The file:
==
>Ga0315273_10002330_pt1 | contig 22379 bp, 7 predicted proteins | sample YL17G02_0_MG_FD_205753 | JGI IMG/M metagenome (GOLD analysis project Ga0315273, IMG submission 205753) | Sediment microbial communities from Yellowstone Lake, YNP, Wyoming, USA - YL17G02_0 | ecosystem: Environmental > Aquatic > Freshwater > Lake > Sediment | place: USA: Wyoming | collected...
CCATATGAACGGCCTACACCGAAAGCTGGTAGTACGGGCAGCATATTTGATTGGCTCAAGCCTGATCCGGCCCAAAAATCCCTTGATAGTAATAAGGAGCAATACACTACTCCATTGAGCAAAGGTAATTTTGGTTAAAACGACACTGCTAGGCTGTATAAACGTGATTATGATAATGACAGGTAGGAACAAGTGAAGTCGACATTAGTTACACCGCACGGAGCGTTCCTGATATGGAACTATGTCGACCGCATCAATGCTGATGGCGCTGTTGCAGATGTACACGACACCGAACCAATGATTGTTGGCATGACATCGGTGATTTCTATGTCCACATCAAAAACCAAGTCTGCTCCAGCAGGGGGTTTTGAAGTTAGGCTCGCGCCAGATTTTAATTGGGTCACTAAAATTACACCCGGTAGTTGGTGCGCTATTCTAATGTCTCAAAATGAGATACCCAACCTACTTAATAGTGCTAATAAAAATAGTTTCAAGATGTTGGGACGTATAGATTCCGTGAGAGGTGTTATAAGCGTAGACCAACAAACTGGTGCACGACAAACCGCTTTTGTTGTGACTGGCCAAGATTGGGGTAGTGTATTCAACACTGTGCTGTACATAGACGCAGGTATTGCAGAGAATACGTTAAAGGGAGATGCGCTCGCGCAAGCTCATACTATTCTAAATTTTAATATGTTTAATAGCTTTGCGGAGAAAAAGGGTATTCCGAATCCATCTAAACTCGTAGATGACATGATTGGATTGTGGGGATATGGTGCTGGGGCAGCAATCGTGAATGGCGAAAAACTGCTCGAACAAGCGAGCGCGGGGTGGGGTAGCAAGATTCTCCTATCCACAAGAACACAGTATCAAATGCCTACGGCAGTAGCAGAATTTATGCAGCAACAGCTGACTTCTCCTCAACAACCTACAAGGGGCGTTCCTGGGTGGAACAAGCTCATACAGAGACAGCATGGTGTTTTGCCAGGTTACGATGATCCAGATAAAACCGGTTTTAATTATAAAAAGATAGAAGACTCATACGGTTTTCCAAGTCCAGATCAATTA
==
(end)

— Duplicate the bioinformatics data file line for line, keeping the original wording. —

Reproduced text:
>Ga0315273_10002330_pt1 | contig 22379 bp, 7 predicted proteins | sample YL17G02_0_MG_FD_205753 | JGI IMG/M metagenome (GOLD analysis project Ga0315273, IMG submission 205753) | Sediment microbial communities from Yellowstone Lake, YNP, Wyoming, USA - YL17G02_0 | ecosystem: Environmental > Aquatic > Freshwater > Lake > Sediment | place: USA: Wyoming | collected...
CCATATGAACGGCCTACACCGAAAGCTGGTAGTACGGGCAGCATATTTGATTGGCTCAAGCCTGATCCGGCCCAAAAATCCCTTGATAGTAATAAGGAGCAATACACTACTCCATTGAGCAAAGGTAATTTTGGTTAAAACGACACTGCTAGGCTGTATAAACGTGATTATGATAATGACAGGTAGGAACAAGTGAAGTCGACATTAGTTACACCGCACGGAGCGTTCCTGATATGGAACTATGTCGACCGCATCAATGCTGATGGCGCTGTTGCAGATGTACACGACACCGAACCAATGATTGTTGGCATGACATCGGTGATTTCTATGTCCACATCAAAAACCAAGTCTGCTCCAGCAGGGGGTTTTGAAGTTAGGCTCGCGCCAGATTTTAATTGGGTCACTAAAATTACACCCGGTAGTTGGTGCGCTATTCTAATGTCTCAAAATGAGATACCCAACCTACTTAATAGTGCTAATAAAAATAGTTTCAAGATGTTGGGACGTATAGATTCCGTGAGAGGTGTTATAAGCGTAGACCAACAAACTGGTGCACGACAAACCGCTTTTGTTGTGACTGGCCAAGATTGGGGTAGTGTATTCAACACTGTGCTGTACATAGACGCAGGTATTGCAGAGAATACGTTAAAGGGAGATGCGCTCGCGCAAGCTCATACTATTCTAAATTTTAATATGTTTAATAGCTTTGCGGAGAAAAAGGGTATTCCGAATCCATCTAAACTCGTAGATGACATGATTGGATTGTGGGGATATGGTGCTGGGGCAGCAATCGTGAATGGCGAAAAACTGCTCGAACAAGCGAGCGCGGGGTGGGGTAGCAAGATTCTCCTATCCACAAGAACACAGTATCAAATGCCTACGGCAGTAGCAGAATTTATGCAGCAACAGCTGACTTCTCCTCAACAACCTACAAGGGGCGTTCCTGGGTGGAACAAGCTCATACAGAGACAGCATGGTGTTTTGCCAGGTTACGATGATCCAGATAAAACCGGTTTTAATTATAAAAAGATAGAAGACTCATACGGTTTTCCAAGTCCAGATCAATTA